I can’t hear the song “Time” by Hootie and The Blowfish without thinking about it. The endless loop of that song was my weeklong companion amid the chaos of the disintegration of my family unit. It was a cool autumn Friday night, and I had gone to the mall with my friend. We stopped at the music store, and I bought a few CD singles of songs I’d liked on the radio, thrilled at how they only cost a few dollars.
I was to spend the night at my friend’s house afterward, and when we got back to her house, a message was waiting on her answering machine. It was my mother. She said something happened, that she had left, but wouldn’t say to where. I had to scrape my memory for the ancient phone number of her friend’s house and when I called, she told me in crocodile tears that my father had pushed her, that he’d killed our pet rabbits, and she and my brother left before he would turn on them.
My other brother was sleeping over at his friend’s house as well. The next morning, she came to collect us and took us to the battered women’s shelter. I recall the intake coordinator asking my mother what happened, and as another worker came in the room, she rushed to hug her and broke down in tears. To them, she seemed to be the authentic battered wife. To me, though, it seemed fishy.
They helped my mother get a Protective Order against my father, which was delivered to him by the county sheriff, one frigid afternoon. He’d been without us for several days by then, fearful of what my mother would do with us, or to him. The sheriff took all the guns from the house, and told my father he would have to leave. He didn’t have anywhere to go, so he went to the VA hospital and told them he was having flashbacks from Vietnam.
We spent a week in the shelter, surrounded by women and children who’d been through much worse than the simple shove my father had given my mother. From their previous arguments, she would just get up in his face and refuse to move as they argued. I don’t excuse his behavior, but her claim that she was a battered spouse was flimsy at best. Had she actually paid attention to the abuse he levied on his children, she might actually have a case, but after realizing her true intentions, it became clear that this was part of a larger plot.
What we didn’t know at the time, was that my mother planned to leave my father for the man she’d been having the affair with. She did leave for a weekend, staying at a hotel with him, but after her lover told her to go home after he was done with her, she rolled up the driveway like nothing happened. But, after we went to bed, my father gave her a dose of reality. She imagined creating a love nest with this man, taking our appliances with her to furnish this new place. The kids weren’t welcome to come, of course. My father told her she couldn’t take a thing, and if she did leave us, he’d sue her for custody and child support.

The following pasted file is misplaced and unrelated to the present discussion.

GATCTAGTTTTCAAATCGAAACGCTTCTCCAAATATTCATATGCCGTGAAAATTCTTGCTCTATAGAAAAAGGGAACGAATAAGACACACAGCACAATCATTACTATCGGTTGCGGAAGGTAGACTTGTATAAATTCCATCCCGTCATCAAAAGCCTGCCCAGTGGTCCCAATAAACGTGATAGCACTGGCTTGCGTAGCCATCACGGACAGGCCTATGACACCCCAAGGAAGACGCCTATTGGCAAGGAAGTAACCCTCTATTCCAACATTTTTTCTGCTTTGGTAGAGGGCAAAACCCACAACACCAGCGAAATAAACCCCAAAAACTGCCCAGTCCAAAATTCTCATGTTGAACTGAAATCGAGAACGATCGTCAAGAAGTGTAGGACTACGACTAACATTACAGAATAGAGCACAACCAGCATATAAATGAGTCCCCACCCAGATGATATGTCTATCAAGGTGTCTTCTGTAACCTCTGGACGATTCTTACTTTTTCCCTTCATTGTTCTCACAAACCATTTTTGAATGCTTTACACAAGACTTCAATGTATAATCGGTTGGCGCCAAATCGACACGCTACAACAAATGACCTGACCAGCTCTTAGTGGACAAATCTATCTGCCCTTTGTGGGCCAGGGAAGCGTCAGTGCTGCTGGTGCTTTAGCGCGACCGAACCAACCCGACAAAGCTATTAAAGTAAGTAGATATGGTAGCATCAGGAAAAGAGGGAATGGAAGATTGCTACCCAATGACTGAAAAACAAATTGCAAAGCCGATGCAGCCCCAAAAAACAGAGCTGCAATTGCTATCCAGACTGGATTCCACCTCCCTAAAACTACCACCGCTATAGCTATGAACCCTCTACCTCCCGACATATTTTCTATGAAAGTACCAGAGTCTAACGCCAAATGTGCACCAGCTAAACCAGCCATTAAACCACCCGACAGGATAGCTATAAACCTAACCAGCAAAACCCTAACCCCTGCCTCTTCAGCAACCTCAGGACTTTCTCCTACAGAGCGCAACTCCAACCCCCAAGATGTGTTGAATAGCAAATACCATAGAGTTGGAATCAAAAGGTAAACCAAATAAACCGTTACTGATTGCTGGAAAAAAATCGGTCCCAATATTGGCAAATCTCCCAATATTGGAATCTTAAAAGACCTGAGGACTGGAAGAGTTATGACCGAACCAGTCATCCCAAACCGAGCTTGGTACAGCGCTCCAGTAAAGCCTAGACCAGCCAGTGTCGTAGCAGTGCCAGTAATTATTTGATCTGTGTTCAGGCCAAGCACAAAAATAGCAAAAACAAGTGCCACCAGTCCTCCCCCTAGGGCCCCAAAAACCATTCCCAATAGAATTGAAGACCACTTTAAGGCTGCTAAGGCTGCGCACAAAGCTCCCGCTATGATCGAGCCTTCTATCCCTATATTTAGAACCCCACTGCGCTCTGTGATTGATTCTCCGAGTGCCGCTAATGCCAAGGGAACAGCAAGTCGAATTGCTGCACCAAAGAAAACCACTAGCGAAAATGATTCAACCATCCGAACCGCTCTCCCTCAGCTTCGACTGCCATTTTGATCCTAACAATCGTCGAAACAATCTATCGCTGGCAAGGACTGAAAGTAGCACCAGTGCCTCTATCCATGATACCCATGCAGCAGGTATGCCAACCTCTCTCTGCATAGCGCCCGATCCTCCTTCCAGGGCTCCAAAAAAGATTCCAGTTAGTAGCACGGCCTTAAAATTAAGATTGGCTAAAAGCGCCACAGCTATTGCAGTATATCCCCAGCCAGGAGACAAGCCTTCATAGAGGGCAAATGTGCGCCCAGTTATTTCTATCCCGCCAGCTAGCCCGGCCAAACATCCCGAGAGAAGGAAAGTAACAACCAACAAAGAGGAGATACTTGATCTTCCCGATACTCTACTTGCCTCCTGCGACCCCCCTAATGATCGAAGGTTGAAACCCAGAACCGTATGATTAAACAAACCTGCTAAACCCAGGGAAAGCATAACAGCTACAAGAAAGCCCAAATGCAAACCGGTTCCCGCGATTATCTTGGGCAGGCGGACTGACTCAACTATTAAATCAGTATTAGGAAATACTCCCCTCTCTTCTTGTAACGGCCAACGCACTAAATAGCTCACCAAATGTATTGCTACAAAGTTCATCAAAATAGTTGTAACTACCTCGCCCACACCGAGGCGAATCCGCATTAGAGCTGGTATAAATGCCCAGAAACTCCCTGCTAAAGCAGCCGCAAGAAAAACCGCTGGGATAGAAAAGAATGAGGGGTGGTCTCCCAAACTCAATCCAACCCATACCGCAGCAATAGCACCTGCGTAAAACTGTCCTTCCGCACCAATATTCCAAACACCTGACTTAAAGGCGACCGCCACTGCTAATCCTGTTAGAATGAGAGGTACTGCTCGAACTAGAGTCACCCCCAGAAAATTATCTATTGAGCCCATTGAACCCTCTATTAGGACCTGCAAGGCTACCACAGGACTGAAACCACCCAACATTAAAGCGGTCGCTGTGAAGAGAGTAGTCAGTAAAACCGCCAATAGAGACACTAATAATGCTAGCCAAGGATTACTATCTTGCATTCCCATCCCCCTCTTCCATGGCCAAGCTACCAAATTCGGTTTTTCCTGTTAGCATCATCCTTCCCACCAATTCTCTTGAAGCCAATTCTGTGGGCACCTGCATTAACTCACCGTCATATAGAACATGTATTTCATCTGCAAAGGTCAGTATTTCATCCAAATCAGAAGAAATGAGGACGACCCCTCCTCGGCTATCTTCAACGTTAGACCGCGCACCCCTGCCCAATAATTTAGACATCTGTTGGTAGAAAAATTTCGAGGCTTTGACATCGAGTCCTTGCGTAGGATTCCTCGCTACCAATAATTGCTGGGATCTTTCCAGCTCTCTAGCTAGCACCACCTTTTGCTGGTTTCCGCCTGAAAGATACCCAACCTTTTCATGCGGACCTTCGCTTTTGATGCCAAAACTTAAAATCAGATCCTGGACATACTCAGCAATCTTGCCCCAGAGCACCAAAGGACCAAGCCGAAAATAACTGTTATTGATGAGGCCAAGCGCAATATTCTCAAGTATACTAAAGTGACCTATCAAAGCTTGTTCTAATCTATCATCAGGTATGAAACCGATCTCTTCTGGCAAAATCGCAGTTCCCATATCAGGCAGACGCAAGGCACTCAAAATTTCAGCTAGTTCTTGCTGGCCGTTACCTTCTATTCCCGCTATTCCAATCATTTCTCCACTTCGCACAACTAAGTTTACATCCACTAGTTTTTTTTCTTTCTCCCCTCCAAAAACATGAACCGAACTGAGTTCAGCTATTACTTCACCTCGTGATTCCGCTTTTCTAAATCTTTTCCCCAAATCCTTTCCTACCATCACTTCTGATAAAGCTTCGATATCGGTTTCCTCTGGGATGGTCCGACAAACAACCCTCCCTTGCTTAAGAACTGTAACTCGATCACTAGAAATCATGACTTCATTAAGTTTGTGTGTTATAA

Not realizing this would put a crimp in her style, she began to refocus her attention on ways to simply remove the man who she no longer wanted. Maybe she watched a few too many Lifetime movies, maybe she and her lover came up with the plot together, we’ll never know. But, what she still has no recognition for is the inherent damage that her children would suffer as a result of her plot.
At the shelter, we were all shell-shocked, unsure of how to feel and not provided any kind of counseling while we were there. We missed a week of school, our friends were worried about us. We couldn’t talk about it, nor did we really want to. But people talked anyway. The sheriff showing up at the house is something people notice.
When we returned home from the shelter, my father was spending a month in the mental health ward at the VA hospital. In those days, I had a phone line in my bedroom, with a different phone number than the house. My father called me every morning, violating his restraining order, begging me to “fix this” and “get him out of there.” I didn’t know what I should do, or how to feel. But in hearing the desperation in his voice, knowing that no one would be able to fix it but me, I felt compelled to do something.
Slowly, I began to bring it up in family conversations. At first I was shot down, but eventually my brothers came on board. We convinced my mother to allow him back in the house when the order was lifted. He spent the next six months sleeping in the basement. As atonement, he agreed to go to AA meetings, fix up the house, and be more active in our lives. He gave up drinking, which was nice. But the AA meetings began to bore him, and he didn’t want to go anymore. He drove me to my after school activities, only to complain about my mother the entire time.
I hated being alone with either parent because they would constantly badmouth the other. Even though we were all living together again, the issues that lead up to the fight, supposed assault, and separation, were never addressed. There was never an apology. Even my mother’s affair continued unabated.
Soon after, my middle brother (who had just turned 12), began experimenting with smoking, drinking and drugs. He spiralled into a pattern of self-medication that he’s never been able to recognize or remedy. My younger brother isolated himself from my father, and was the first to estrange himself permanently from any member of our family. I continued to battle my depression and anxiety, finally entering therapy at 19. It would take me another decade to come to terms with my family’s abusive, manipulative patterns, and to finally estrange myself from them.
Time, why you punish me?
Like a wave bashing into the shore
You wash away my dreams.
Time, why you walk away?
Like a friend with somewhere to go
You left me crying
Can you teach me about tomorrow
And all the pain and sorrow
Cause tomorrow’s just another day
And I don’t believe in time